By Jennifer Klitzke
Have you ever thought about the art of gaited dressage in the way a culinary chef experiments with flavors, colors, textures, temperatures, and techniques to enhance a recipe?
I do. I like to keep my mind open to ideas that improve rhythm, relaxation, balance, impulsion, lightness, harmony, and trust as I ride my naturally gaited Tennessee walking horse, Makana.
Over the years I have learned a lot from a diverse mix of equestrian professionals such as my gaited dressage mentor Jennie Jackson; riding biomechanics clinician and author Mary Wanless; gaited horsemanship clinicians Larry Whitesell and Jennifer Bauer; natural horsemanship clinician Pat Parelli; and classical French dressage clinicians Nichole Walters, Susan Norman, Philippe Karl, and Lisa Maxwell.
Each clinician has taught me life-enhancing ingredients for my riding recipe whether in person or through their books and DVDs.
- Jennie Jackson has helped me best understand how to ride a head-shaking horse with contact to develop a quality four-beat gait.
- Mary Wanless has helped me improve my riding position to become a more confident rider which has helped me overcome riding fear.
- Larry Whitesell and Jennifer Bauer have helped me discover how to become a trusted leader for my horse and to understand the bio-mechanics needed to help my horse improve the quality of her gaits by unlocking the braces in her jaw and back, and by engaging her abdominal muscles to lift her back and engage her hindquarters.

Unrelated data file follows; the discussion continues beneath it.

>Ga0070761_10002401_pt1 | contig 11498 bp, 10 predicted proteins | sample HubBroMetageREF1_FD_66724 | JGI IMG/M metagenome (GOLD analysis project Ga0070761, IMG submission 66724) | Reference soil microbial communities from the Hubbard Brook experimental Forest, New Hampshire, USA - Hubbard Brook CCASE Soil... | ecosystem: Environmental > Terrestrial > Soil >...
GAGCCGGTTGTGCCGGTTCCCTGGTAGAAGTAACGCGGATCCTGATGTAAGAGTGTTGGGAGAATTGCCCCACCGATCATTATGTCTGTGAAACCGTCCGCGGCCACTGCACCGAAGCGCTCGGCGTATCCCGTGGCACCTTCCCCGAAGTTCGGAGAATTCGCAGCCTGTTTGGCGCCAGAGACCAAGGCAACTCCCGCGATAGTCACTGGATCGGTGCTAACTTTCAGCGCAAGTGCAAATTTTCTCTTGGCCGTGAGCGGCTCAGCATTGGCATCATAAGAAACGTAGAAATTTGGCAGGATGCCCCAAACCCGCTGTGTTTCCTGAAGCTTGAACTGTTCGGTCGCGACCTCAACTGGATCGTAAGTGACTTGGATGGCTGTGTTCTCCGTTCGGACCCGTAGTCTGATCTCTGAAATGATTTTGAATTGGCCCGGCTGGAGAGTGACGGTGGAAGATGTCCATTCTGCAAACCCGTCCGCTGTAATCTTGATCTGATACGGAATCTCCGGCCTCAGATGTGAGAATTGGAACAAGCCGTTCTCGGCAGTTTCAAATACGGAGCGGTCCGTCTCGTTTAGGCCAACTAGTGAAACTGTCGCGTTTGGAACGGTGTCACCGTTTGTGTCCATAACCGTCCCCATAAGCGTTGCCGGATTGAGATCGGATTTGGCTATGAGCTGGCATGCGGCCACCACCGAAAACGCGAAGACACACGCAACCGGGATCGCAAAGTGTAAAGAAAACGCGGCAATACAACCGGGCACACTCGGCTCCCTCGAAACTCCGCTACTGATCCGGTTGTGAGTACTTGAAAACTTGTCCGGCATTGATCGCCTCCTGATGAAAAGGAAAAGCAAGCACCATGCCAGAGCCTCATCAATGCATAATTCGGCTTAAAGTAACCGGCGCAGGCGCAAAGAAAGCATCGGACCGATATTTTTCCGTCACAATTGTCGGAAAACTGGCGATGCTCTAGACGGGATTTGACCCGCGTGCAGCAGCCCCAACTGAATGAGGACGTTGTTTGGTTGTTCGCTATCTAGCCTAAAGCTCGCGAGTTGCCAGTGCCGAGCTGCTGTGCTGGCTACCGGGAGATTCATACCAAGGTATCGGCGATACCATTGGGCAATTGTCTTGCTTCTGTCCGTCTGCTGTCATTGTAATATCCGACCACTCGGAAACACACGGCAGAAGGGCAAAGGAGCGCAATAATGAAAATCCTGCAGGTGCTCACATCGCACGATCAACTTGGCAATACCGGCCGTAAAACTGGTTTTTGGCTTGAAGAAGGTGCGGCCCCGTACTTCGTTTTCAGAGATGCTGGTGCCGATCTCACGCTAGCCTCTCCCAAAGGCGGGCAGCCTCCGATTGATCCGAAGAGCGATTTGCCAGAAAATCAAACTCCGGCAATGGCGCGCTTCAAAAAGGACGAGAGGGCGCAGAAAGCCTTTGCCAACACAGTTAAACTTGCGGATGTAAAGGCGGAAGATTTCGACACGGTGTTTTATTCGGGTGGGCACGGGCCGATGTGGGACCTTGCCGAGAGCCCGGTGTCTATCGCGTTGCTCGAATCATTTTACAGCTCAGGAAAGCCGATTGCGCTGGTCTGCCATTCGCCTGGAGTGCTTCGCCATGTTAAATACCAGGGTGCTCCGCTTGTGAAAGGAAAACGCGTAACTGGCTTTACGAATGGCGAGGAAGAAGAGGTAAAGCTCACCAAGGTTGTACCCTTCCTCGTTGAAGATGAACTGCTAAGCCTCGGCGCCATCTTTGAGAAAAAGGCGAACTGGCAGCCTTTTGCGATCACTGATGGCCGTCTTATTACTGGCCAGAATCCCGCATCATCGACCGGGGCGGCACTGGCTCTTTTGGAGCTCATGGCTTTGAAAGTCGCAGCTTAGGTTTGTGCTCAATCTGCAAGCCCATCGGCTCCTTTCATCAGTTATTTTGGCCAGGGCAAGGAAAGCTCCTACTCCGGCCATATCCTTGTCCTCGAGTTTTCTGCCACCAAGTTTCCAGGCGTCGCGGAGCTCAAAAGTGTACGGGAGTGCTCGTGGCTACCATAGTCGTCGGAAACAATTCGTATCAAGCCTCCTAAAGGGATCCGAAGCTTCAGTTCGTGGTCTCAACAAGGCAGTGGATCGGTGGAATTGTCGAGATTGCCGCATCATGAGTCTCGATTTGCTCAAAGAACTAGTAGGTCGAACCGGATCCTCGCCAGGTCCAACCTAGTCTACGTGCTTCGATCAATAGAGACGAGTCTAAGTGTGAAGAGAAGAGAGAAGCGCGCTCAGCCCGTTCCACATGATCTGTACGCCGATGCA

- Pat Parelli has helped me by demonstrating the partnership and trust that is possible with a horse when I seek to understand how a horse thinks, reacts, and behaves so that I can be more effective in my communication.
- Nichole Walters, Susan Norman, Philippe Karl, and Lisa Maxwell have helped me develop the feeling of balance in relaxation (of body and mind), with rhythm and forwardness (without rushing), in order to produce lightness and self carriage.
Blending these essential ingredients has enhanced my riding recipe.
Sometimes one instructor’s philosophy or set of aids differs from another’s. This is when I experiment with the ingredients of my riding recipe to see what will work best for the horse, its level of training, and the situation.
While my goal to produce rhythm, relaxation, balance, impulsion, lightness, harmony, and trust does not change, the ingredients I use in my riding recipe are a work in progress.
In the end, I aim to bring about a riding recipe that delivers a harmonious partnership of trust with my horse, where we move together as one in rhythm, relaxation, and balance to produce my horse’s best movement in elegance and lightness of aids.